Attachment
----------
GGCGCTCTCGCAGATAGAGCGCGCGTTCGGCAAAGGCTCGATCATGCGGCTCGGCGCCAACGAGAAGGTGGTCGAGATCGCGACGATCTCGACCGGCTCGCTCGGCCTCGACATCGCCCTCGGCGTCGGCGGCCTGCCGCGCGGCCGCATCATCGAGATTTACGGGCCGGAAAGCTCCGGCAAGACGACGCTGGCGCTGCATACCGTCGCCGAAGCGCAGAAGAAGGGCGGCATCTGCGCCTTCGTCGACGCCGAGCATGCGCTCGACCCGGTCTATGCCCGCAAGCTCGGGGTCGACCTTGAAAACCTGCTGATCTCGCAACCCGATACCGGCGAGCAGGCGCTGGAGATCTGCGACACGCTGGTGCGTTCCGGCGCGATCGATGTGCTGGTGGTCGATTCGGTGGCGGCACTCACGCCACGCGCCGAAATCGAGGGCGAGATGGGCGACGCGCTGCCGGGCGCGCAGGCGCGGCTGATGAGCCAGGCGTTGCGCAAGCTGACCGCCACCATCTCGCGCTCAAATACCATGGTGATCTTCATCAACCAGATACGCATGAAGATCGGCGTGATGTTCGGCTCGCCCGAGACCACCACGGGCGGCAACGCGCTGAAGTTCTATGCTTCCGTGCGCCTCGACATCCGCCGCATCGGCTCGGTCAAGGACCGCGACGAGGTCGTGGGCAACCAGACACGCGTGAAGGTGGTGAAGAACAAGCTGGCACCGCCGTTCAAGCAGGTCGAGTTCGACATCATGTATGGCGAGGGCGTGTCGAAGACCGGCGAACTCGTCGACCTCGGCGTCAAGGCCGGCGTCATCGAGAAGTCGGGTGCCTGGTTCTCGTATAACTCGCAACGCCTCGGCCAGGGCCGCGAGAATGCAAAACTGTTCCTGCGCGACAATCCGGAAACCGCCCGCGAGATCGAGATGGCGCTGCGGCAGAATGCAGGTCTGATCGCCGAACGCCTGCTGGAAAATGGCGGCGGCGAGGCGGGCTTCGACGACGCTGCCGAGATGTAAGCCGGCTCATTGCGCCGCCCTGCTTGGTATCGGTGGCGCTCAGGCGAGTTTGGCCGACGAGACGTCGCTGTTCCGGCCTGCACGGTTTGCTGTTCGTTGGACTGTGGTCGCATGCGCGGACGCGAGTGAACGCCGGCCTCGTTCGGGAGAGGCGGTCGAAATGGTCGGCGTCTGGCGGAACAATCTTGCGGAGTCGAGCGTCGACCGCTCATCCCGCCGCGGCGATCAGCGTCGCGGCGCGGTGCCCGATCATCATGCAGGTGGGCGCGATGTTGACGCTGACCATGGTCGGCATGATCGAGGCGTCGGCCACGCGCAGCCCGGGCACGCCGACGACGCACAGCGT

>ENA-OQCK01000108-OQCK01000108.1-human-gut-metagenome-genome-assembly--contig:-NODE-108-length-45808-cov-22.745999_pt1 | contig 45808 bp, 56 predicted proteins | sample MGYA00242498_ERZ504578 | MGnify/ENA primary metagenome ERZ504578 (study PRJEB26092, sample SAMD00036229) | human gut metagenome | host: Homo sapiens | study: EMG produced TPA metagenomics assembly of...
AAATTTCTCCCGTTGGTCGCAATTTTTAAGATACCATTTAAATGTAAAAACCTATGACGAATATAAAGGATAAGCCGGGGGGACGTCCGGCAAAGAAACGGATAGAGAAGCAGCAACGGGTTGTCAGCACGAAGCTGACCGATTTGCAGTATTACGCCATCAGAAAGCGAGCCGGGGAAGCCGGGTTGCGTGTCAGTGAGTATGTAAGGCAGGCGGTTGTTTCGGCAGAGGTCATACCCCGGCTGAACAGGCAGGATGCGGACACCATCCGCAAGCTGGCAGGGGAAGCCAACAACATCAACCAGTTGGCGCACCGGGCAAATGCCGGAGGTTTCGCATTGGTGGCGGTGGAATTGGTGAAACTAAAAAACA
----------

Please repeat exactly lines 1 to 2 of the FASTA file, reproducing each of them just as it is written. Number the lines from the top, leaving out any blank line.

GGCGCTCTCGCAGATAGAGCGCGCGTTCGGCAAAGGCTCGATCATGCGGCTCGGCGCCAACGAGAAGGTGGTCGAGATCGCGACGATCTCGACCGGCTCGCTCGGCCTCGACATCGCCCTCGGCGTCGGCGGCCTGCCGCGCGGCCGCATCATCGAGATTTACGGGCCGGAAAGCTCCGGCAAGACGACGCTGGCGCTGCATACCGTCGCCGAAGCGCAGAAGAAGGGCGGCATCTGCGCCTTCGTCGACGCCGAGCATGCGCTCGACCCGGTCTATGCCCGCAAGCTCGGGGTCGACCTTGAAAACCTGCTGATCTCGCAACCCGATACCGGCGAGCAGGCGCTGGAGATCTGCGACACGCTGGTGCGTTCCGGCGCGATCGATGTGCTGGTGGTCGATTCGGTGGCGGCACTCACGCCACGCGCCGAAATCGAGGGCGAGATGGGCGACGCGCTGCCGGGCGCGCAGGCGCGGCTGATGAGCCAGGCGTTGCGCAAGCTGACCGCCACCATCTCGCGCTCAAATACCATGGTGATCTTCATCAACCAGATACGCATGAAGATCGGCGTGATGTTCGGCTCGCCCGAGACCACCACGGGCGGCAACGCGCTGAAGTTCTATGCTTCCGTGCGCCTCGACATCCGCCGCATCGGCTCGGTCAAGGACCGCGACGAGGTCGTGGGCAACCAGACACGCGTGAAGGTGGTGAAGAACAAGCTGGCACCGCCGTTCAAGCAGGTCGAGTTCGACATCATGTATGGCGAGGGCGTGTCGAAGACCGGCGAACTCGTCGACCTCGGCGTCAAGGCCGGCGTCATCGAGAAGTCGGGTGCCTGGTTCTCGTATAACTCGCAACGCCTCGGCCAGGGCCGCGAGAATGCAAAACTGTTCCTGCGCGACAATCCGGAAACCGCCCGCGAGATCGAGATGGCGCTGCGGCAGAATGCAGGTCTGATCGCCGAACGCCTGCTGGAAAATGGCGGCGGCGAGGCGGGCTTCGACGACGCTGCCGAGATGTAAGCCGGCTCATTGCGCCGCCCTGCTTGGTATCGGTGGCGCTCAGGCGAGTTTGGCCGACGAGACGTCGCTGTTCCGGCCTGCACGGTTTGCTGTTCGTTGGACTGTGGTCGCATGCGCGGACGCGAGTGAACGCCGGCCTCGTTCGGGAGAGGCGGTCGAAATGGTCGGCGTCTGGCGGAACAATCTTGCGGAGTCGAGCGTCGACCGCTCATCCCGCCGCGGCGATCAGCGTCGCGGCGCGGTGCCCGATCATCATGCAGGTGGGCGCGATGTTGACGCTGACCATGGTCGGCATGATCGAGGCGTCGGCCACGCGCAGCCCGGGCACGCCGACGACGCACAGCGT

>ENA-OQCK01000108-OQCK01000108.1-human-gut-metagenome-genome-assembly--contig:-NODE-108-length-45808-cov-22.745999_pt1 | contig 45808 bp, 56 predicted proteins | sample MGYA00242498_ERZ504578 | MGnify/ENA primary metagenome ERZ504578 (study PRJEB26092, sample SAMD00036229) | human gut metagenome | host: Homo sapiens | study: EMG produced TPA metagenomics assembly of...